Chris NottEM Tuning
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  1. #1
    Yeee-haw
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    Question for a plumber - pressure reducing valve

    Morning all,

    In my 2001 built house I've got a 2.1 bar PRV on the supply. This seems a bit underpowered, especially with the garden hose. I'm guessing it's required, as it's a newish house and I can't see the company that built it stretching to any extra expense. I want to change it out, but what is a safe pressure for the house piping to take?

    Cheers,

    Mike

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  3. #2
    treblesykes's Avatar
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    Can you not take water for your outside tap before it passes thru the valve? Its likely that the valve constricts the flow as well as the pressure.

  4. #3
    Yeee-haw
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    I thought of that, but it likely involves more intrusive work that is just as cost, if not more so, and also needs more time. I can't access the piping for the outside tap easily. I can get at this PRV easily.

  5. #4
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    My combi boiler is kn@ckered i have to keep addind more pressure to it every week or so but my plumber mate said it should be at about 1.3 bar. i keep putting it up to 1.6 without any problems.
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  6. #5
    james0808's Avatar
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    Just take the prv out.Your house pipes will take the mains pressure.

  7. #6
    Yeee-haw
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    Quote Originally Posted by james0808 View Post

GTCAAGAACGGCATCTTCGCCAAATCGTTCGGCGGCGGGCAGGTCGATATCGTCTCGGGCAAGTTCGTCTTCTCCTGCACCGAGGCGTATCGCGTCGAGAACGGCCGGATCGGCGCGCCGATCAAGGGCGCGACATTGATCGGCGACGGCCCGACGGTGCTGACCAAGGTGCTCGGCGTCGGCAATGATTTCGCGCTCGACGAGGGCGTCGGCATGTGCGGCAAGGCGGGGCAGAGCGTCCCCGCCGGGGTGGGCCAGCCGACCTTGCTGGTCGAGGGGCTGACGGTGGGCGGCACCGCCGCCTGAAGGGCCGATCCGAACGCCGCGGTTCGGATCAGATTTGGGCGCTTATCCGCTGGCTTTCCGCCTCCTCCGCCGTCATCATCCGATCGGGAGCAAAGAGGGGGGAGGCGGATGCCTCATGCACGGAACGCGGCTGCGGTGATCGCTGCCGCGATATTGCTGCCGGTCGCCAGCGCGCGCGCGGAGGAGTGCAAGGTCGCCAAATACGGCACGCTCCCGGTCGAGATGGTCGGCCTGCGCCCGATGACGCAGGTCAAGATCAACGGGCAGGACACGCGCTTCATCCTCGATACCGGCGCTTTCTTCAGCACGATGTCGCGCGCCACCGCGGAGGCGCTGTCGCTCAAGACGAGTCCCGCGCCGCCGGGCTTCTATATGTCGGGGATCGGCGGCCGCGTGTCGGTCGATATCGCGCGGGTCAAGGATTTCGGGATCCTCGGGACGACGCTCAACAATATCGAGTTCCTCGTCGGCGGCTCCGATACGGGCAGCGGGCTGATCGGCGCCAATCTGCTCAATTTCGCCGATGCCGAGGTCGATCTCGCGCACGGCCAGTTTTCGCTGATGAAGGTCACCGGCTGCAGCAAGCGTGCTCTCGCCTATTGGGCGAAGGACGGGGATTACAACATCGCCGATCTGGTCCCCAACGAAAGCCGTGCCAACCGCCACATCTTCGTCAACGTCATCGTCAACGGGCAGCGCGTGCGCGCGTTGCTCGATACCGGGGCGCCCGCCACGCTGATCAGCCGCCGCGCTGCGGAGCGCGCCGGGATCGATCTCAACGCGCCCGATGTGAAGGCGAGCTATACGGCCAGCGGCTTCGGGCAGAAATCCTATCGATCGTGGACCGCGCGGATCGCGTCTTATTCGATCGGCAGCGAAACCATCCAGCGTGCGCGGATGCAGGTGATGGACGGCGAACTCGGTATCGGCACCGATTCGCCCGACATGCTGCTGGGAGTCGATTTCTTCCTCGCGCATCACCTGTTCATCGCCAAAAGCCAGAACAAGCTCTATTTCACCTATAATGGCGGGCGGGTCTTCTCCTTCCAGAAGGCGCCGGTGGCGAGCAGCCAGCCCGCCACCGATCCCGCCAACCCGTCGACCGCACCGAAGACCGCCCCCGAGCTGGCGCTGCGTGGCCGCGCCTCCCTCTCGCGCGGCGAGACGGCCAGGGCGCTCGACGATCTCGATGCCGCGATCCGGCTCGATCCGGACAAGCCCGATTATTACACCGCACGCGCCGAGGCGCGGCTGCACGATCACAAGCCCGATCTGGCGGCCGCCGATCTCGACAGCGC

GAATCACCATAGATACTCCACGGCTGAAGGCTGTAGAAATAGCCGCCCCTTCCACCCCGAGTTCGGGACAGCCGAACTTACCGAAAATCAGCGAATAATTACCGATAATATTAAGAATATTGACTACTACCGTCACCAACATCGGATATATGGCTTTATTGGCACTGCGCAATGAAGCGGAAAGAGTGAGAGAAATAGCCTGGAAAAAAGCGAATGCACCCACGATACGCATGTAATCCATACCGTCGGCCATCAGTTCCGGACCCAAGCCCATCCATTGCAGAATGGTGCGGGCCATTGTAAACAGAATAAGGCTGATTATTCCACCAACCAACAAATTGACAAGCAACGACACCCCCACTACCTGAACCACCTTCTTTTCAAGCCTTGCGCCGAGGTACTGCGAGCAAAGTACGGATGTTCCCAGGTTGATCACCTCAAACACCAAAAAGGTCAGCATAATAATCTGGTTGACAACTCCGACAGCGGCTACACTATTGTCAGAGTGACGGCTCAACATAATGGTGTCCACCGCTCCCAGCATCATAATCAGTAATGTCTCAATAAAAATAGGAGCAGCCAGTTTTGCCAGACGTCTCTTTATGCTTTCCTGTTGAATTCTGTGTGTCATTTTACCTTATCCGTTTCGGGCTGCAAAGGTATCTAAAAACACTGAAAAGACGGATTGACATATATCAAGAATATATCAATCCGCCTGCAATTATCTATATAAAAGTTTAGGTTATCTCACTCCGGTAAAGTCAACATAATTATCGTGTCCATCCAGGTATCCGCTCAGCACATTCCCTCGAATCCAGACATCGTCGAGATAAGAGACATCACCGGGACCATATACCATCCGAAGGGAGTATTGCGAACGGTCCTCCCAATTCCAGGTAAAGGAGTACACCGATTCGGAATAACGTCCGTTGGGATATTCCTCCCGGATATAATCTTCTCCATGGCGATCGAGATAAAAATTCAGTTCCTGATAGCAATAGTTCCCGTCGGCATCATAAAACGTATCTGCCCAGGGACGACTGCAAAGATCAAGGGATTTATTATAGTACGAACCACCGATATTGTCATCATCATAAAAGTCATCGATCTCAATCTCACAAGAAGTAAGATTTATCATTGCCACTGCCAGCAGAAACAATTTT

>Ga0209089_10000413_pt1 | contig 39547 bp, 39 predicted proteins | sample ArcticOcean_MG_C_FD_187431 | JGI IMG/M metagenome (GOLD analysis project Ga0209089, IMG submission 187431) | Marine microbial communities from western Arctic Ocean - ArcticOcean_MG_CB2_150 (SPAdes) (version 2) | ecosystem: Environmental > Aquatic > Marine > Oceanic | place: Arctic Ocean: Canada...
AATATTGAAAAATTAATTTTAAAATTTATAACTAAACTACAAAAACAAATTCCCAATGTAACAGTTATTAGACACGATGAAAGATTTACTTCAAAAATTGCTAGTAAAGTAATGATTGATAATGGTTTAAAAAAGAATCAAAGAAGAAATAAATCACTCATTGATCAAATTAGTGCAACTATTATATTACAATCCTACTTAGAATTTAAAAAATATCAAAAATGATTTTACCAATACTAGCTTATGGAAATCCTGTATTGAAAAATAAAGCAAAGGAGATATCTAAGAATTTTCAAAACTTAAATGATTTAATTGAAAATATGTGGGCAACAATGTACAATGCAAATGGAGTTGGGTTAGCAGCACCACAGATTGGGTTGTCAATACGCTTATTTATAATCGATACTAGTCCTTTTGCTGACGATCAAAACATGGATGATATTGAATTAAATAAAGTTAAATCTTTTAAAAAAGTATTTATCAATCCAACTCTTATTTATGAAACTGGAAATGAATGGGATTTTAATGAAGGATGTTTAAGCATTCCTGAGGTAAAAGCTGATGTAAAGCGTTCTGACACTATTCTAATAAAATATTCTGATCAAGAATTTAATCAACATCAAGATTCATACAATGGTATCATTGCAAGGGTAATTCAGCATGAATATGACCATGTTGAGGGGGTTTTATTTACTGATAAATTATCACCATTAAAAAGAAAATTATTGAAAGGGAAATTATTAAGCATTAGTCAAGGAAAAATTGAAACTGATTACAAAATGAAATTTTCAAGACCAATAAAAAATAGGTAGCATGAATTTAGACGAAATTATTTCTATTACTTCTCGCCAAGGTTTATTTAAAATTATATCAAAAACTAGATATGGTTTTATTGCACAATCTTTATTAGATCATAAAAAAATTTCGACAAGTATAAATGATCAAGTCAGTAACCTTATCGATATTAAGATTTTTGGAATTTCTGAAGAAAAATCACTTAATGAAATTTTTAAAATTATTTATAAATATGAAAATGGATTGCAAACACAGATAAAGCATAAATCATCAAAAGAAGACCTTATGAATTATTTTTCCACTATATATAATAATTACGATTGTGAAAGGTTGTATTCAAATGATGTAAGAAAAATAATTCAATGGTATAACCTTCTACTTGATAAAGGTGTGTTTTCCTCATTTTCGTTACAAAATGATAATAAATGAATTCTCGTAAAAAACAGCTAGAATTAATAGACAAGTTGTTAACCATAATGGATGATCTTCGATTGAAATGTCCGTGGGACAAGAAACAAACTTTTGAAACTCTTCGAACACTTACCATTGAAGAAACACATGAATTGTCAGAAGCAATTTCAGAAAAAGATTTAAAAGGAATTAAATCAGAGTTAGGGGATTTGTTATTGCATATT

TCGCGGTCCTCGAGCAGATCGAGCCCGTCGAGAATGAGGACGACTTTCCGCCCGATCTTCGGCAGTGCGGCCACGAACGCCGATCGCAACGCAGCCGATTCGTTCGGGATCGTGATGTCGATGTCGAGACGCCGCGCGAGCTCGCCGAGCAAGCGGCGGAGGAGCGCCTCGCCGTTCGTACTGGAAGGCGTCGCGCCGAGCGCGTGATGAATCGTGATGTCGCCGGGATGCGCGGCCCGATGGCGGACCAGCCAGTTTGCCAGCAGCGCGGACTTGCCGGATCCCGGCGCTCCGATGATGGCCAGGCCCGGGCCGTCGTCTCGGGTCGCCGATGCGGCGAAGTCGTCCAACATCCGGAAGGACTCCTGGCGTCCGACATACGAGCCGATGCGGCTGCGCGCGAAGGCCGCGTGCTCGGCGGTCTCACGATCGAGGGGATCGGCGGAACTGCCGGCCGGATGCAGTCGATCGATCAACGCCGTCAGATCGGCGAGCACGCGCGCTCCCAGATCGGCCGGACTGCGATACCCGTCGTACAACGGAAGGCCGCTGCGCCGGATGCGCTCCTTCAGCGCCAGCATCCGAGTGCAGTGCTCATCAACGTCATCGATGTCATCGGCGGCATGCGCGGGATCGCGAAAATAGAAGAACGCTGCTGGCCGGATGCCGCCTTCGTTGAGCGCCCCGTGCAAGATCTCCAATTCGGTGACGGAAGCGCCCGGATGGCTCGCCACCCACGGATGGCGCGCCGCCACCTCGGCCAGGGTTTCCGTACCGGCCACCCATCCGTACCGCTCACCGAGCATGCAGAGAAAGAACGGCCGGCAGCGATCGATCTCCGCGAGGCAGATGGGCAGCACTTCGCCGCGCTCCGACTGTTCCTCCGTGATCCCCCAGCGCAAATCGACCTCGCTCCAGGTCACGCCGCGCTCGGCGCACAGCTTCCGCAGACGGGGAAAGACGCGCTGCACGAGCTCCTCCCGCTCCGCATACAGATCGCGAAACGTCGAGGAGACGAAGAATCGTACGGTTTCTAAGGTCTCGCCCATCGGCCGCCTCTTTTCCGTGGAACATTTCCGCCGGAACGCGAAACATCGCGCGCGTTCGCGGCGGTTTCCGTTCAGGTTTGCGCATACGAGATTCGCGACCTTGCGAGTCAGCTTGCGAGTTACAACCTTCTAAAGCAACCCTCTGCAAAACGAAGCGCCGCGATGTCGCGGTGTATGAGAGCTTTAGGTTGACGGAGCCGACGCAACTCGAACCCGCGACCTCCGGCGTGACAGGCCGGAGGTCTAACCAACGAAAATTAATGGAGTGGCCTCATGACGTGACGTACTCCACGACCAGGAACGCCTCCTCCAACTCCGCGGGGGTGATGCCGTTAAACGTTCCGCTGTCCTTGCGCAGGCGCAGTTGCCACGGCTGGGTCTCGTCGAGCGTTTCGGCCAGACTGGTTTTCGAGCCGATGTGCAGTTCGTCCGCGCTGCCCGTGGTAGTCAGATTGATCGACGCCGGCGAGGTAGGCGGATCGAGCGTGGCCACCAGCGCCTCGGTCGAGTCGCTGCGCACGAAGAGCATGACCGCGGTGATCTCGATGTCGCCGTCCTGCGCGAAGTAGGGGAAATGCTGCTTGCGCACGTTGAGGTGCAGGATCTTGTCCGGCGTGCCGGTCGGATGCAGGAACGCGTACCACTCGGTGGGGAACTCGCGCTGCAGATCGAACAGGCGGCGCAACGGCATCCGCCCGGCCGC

Just take the prv out.Your house pipes will take the mains pressure.
    I'm thinking about it - it just seems a bit of a high risk strategy. I'm just a bit confused as to why it is in there.

  8. #7
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    Quote Originally Posted by Geordie Mike View Post
    I'm thinking about it - it just seems a bit of a high risk strategy. I'm just a bit confused as to why it is in there.
    Its there to stop the cheap plastic push fittings used in the most modern of houses instead good old soldered joints from going pop and causing floods!

    Putting my serious hat on for a second, its only going to be safe to remove the prv if the mains pressure is sufficiently low enough not to cause a strain on the houses plumbing, especially joints. Another thing to consider is the max feed pressure of your boiler. Also, what sort of shower(s) do you have in the house? If your running a hot water tank system then if you up the cold water pressure you overpower the hot water system meaning your showers are cold, not good!

    Best bet is have is looked at by a proffesional plumber to guage what your true mains pressure is, and what effects you'd have by removing the valve, or fitting a higher flow valve. Word to the wise, plumbing is tricky stuff so avoid DIY fiddling if you've no idea what your doing!
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  9. #8
    Yeee-haw
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    I think what I'll do is check out my neighbours houses and see whether they have one. I'm at the end of a street with only fields beyond me to the North and all previous development to the south, so I'd be surprised if I was where the water comes in. There is a pumping station about 1.5 miles from me too.

    Thanks for all the advice offered though people.

    Mike

  10. #9
    james0808's Avatar
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    Quote Originally Posted by Nickynibbles View Post
    Its there to stop the cheap plastic push fittings used in the most modern of houses instead good old soldered joints from going pop and causing floods!
    Speedfit connectors are rated about 10 bar at 25 degree celcius and drops with heat to around 4 bar.You will have nowhere near 10 bar water pressure in your house,lucky to get 3.

    Quote Originally Posted by Nickynibbles View Post
    Another thing to consider is the max feed pressure of your boiler.
    You can put the prv just before the combi boiler,if thats what you have.If you have hot water storage,the boiler is fed from its own tank so doesnt use mains pressure.

    Quote Originally Posted by Nickynibbles View Post

    Also, what sort of shower(s) do you have in the house? If your running a hot water tank system then if you up the cold water pressure you overpower the hot water system meaning your showers are cold, not good!